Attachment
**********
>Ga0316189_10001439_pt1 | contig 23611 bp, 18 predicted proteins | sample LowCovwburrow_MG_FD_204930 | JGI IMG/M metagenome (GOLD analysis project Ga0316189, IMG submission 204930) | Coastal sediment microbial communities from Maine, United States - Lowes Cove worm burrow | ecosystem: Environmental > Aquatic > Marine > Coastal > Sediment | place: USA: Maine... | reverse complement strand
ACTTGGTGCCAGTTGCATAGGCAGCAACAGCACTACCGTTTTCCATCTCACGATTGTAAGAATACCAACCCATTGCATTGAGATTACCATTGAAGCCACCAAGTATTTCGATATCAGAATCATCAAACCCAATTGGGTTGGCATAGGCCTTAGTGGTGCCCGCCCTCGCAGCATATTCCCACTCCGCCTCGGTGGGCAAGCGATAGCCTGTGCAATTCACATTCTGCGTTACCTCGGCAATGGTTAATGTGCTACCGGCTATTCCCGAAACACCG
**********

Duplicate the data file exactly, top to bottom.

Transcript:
>Ga0316189_10001439_pt1 | contig 23611 bp, 18 predicted proteins | sample LowCovwburrow_MG_FD_204930 | JGI IMG/M metagenome (GOLD analysis project Ga0316189, IMG submission 204930) | Coastal sediment microbial communities from Maine, United States - Lowes Cove worm burrow | ecosystem: Environmental > Aquatic > Marine > Coastal > Sediment | place: USA: Maine... | reverse complement strand
ACTTGGTGCCAGTTGCATAGGCAGCAACAGCACTACCGTTTTCCATCTCACGATTGTAAGAATACCAACCCATTGCATTGAGATTACCATTGAAGCCACCAAGTATTTCGATATCAGAATCATCAAACCCAATTGGGTTGGCATAGGCCTTAGTGGTGCCCGCCCTCGCAGCATATTCCCACTCCGCCTCGGTGGGCAAGCGATAGCCTGTGCAATTCACATTCTGCGTTACCTCGGCAATGGTTAATGTGCTACCGGCTATTCCCGAAACACCG